Sidelining those with disabilities

January 30, 2014

A law designed to cut down on the fraudulent use of parking placards for the disabled will end up making life harder for those with disabilities, writes Marilena Marchetti.

IT'S OBVIOUS to Dr. Carrie Sandahl that officials who designed a new law taking away access to parking spots for disabled people have never heard the term "crip time." According to Sandahl:

"Crip time" is the different ways in which people with disabilities experience time. If I'm going to go to class, I am going to have to plan every step of the way to get to my destination to be on time. I've been with friends who are non-disabled, and they will leave 15 minutes before, and I will leave an hour before. "Crip time" can describe always having to anticipate how much distance you will have to cover because you have to budget your stamina and pain tolerance.

Sandahl, an artist and professor in the Department of Disability and Human Development at the University of Illinois at Chicago, has an orthopedic disability that impairs her mobility. Even though she uses crutches on a daily basis and a wheelchair for distances, she no longer qualifies for meter-exempt disability parking--an accommodation she once depended on.

A disabled parking permit issued in Illinois
A disabled parking permit issued in Illinois

As of January 16, Chicago began enforcing a new state law ostensibly aimed at putting an end to what NBC News called "disability parking placard fraud." Before, disabled individuals were able to park for free for unlimited time in metered parking zones by hanging a blue, state-issued handicapped parking placard from their rearview mirror.

To qualify for free parking under the new law, however, it is no longer enough to have a disability. Individuals must have physician certification of an inability to walk 20 feet, full-time use of a wheelchair, or lack of motor control in both hands. Use of the old blue cards will result in fines of up to $65, but they will still be accepted in parking lots.

On its surface, the new law is meant to resolve the problems that people with disabilities face in finding designated parking spaces in highly congested areas. Unfortunately, this will not be the actual effect.

While there is no question that people with disabilities have grossly inadequate access to parking and public transportation, the new law will have zero effect in reversing that. Instead, some warn that it will make matters worse.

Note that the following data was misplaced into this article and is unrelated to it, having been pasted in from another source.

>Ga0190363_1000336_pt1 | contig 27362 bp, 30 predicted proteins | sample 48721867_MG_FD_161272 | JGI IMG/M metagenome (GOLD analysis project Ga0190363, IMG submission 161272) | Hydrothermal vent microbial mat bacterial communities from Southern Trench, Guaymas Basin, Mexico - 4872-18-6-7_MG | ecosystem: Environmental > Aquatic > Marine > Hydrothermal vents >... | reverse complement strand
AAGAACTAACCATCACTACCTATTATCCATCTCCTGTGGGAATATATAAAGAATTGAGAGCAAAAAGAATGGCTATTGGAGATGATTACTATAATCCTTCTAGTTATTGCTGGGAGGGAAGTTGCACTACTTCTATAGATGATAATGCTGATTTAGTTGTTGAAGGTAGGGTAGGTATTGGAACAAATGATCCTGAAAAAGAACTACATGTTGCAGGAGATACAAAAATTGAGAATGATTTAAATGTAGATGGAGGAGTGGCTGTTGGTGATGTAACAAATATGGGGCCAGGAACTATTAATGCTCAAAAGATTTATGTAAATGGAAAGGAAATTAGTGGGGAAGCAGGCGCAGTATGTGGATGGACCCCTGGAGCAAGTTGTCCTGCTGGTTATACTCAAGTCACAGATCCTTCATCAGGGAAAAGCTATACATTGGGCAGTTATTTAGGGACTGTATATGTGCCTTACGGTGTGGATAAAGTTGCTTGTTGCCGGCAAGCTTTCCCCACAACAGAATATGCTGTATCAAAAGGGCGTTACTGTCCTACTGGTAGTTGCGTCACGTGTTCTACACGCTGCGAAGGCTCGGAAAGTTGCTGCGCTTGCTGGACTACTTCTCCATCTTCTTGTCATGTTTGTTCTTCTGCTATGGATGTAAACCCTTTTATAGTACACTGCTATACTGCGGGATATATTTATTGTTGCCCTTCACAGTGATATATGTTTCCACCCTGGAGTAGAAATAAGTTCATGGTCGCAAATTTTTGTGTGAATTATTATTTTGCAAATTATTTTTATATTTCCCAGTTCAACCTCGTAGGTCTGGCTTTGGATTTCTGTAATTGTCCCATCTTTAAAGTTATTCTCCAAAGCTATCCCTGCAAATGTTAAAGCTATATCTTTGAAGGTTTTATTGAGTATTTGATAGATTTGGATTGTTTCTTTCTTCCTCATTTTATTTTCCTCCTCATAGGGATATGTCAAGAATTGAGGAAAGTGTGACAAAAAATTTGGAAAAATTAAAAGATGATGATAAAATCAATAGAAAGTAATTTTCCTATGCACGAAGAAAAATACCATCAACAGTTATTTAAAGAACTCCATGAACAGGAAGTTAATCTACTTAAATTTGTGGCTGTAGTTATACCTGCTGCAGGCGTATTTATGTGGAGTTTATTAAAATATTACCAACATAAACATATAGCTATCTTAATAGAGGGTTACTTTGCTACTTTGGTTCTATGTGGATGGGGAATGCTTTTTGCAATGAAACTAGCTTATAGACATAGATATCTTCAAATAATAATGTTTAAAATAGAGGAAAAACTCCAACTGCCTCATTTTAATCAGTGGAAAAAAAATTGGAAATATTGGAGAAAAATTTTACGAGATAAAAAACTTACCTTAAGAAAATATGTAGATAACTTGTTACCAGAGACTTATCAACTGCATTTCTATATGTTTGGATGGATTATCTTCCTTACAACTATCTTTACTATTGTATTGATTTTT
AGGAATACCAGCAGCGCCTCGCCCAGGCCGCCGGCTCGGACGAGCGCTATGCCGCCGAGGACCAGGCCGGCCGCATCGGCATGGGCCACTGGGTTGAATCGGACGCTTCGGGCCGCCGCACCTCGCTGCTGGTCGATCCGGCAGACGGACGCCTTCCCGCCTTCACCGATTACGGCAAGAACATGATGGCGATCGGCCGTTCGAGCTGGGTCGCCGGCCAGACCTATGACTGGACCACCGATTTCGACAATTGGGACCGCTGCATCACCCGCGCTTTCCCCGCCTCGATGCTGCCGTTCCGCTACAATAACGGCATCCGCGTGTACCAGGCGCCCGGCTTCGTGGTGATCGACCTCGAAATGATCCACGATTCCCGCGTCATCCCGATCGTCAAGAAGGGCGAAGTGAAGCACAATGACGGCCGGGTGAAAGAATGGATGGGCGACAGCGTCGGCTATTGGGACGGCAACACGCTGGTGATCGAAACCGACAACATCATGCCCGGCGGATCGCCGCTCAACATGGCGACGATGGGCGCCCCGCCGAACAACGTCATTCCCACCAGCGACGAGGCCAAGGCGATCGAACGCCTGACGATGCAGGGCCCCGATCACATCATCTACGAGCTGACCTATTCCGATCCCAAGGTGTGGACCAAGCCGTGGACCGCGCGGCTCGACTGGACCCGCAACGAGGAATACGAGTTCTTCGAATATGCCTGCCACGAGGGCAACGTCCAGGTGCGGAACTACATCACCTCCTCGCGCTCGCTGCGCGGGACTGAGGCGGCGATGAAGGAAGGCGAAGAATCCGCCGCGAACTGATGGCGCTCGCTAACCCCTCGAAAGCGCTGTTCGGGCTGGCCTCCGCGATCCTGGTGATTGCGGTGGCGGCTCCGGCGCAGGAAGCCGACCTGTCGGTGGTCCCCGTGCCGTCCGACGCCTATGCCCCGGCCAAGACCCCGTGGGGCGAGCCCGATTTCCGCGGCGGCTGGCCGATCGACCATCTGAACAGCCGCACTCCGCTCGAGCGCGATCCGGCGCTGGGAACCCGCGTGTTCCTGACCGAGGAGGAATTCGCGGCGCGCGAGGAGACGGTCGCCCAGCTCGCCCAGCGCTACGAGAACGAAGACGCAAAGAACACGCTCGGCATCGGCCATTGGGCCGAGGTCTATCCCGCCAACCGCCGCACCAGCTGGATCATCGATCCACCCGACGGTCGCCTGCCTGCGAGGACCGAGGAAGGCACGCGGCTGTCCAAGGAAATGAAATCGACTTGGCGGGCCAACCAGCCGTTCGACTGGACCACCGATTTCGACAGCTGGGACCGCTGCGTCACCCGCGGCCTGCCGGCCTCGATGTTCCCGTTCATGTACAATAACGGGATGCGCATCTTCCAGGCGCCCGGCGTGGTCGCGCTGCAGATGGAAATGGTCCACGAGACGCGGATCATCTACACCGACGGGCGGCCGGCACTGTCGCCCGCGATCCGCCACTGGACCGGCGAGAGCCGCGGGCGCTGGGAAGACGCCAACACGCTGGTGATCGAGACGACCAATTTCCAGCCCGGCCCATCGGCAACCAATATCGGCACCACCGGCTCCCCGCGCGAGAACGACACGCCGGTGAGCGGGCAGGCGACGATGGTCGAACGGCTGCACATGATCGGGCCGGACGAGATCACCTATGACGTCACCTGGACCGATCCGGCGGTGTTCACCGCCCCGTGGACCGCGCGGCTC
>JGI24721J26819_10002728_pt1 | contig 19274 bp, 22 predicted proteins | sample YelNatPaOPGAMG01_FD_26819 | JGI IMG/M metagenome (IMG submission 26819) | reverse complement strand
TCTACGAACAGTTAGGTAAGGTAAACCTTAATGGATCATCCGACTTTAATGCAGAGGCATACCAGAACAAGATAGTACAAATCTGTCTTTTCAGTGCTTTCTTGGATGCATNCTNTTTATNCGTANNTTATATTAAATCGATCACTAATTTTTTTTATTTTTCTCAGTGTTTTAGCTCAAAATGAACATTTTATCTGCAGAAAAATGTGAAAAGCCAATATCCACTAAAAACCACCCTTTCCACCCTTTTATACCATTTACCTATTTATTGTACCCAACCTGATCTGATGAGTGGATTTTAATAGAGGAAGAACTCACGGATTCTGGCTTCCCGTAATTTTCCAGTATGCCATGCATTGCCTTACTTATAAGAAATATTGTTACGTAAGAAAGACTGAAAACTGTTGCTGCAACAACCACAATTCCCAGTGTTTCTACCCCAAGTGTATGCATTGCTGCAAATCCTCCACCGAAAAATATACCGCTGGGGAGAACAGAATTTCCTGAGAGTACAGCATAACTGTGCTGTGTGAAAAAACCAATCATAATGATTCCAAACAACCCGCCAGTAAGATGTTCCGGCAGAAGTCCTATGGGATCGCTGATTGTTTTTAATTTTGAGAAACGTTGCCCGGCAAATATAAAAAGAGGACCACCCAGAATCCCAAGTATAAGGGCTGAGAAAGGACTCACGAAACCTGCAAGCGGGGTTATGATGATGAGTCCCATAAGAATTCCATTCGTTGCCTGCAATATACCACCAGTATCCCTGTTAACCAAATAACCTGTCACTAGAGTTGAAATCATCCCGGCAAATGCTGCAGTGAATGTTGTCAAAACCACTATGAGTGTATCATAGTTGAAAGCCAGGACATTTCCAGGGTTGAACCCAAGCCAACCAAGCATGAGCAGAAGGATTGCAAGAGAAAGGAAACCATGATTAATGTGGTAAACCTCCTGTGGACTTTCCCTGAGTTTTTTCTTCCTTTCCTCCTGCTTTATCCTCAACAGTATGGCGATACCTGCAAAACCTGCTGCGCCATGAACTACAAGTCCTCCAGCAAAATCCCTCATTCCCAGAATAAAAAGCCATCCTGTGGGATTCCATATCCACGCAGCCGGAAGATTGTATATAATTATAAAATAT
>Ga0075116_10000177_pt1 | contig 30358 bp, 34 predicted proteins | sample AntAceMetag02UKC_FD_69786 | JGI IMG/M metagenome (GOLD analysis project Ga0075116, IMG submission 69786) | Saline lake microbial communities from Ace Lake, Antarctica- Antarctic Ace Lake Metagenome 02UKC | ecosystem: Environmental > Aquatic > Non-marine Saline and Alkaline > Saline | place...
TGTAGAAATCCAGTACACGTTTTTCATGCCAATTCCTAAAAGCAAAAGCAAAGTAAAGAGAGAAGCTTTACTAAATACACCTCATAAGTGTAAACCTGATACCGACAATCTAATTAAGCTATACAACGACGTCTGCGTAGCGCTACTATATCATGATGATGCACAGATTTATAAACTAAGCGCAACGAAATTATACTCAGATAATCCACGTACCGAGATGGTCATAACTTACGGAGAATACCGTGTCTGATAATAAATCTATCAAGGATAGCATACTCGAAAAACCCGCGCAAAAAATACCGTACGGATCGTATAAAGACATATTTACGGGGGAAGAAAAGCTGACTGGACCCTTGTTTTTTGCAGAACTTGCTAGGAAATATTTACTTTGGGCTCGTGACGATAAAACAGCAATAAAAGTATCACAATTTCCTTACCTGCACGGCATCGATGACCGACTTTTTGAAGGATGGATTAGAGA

OVER THE past year, the City of Chicago conducted sting operations to track disabled placard abuse. The campaign to nab so-called abusers was widely promoted by mainstream news sources, including the local CBS and NBC affiliates and the Sun-Times.

According to the city of Chicago's website, "In 16-18 percent of cases, the City confiscated placards because they weren't being used legally and/or by the individual to which they were issued." But if parking fraud is defined as people using cards that are in someone else's name, how is restricting people from legally obtaining placards going to end that practice?

According to Gary Arnold, speaking on behalf of the disability advocacy and non-profit organization Access Living, "Access Living thinks the law was a necessary step because of the fraud and abuse. There was concern that if the abuse continued, people with disabilities, who are supposed to benefit from disability parking, would end up losing the accommodation all together."

However, considering how manifold issues of transportation access are for those with disabilities, one can't help but come to believe that the real goal of publicly launching a campaign against "disability parking fraud" was done for the ulterior motive of popularizing the idea that individuals are to blame for the social problem of a transportation infrastructure that is inaccessible to, and unable to meet the needs of, those with disabilities--and that could potentially cost millions to correct.

Sandahl doesn't know anyone who uses a disability parking placard who doesn't need it, herself included:

Transportation is one of my biggest challenges. The "L" is not accessible. A lot of places may have an "L" stop, but the destination could be so far away and there may not be an accessible route to it. Bad and dangerous curb cuts, construction and other things make public transportation tricky.

I don't think about that when I drive--I pull up and go in. Clearly, people who made this law don't understand real life and what it's like to have a disability. The criteria are just ridiculous. My doctor had to fill out my medical eligibility on the new meter-exempt parking form. Even though the questions didn't make sense to her, she had to answer them, and she felt so bad. The threat is on the medical professional if they don't fill the form out truthfully. The consequences to a physician are very severe.

I do a lot of arts advocacy all over the city. My doctor knows that parking is important to me. They want us to work--this is one thing that can help me work.

ONE TRAGIC consequence of this law has been that only a small fraction of those with disabilities have been able to obtain needed parking passes.

Bill Bogdan, the disability liaison for the Illinois Secretary of State's office, told the Chicago Tribune:

Just by the sheer number of placards that we issued--only about 31,000--[the law is] definitely going to reduce fraud and the abuse that was taking place. Under the old system, 100 percent of the people that had parking placards and disability plates were eligible. And now, we're at about 10 percent are eligible for the new exemptions. That's a significant number of individuals that didn't meet the eligibility criteria to obtain the new exempt parking.

Chicago Parking Meters LLC boasts on its website, "The new law is designed to ensure that only people with permanent physical disabilities are granted free parking while preventing fraud and abuse."

"Fraud and abuse"? In 2008, the deal that Chicago's then-Mayor Richard M. Daley made to sell off the city's publicly owned parking meters to Chicago Parking Meter LLC became synonymous with "corruption."

The firm has since hiked meter rates to the highest in the country. In 2012, the company reported a net profit of $20 million, and $27 million the year before that.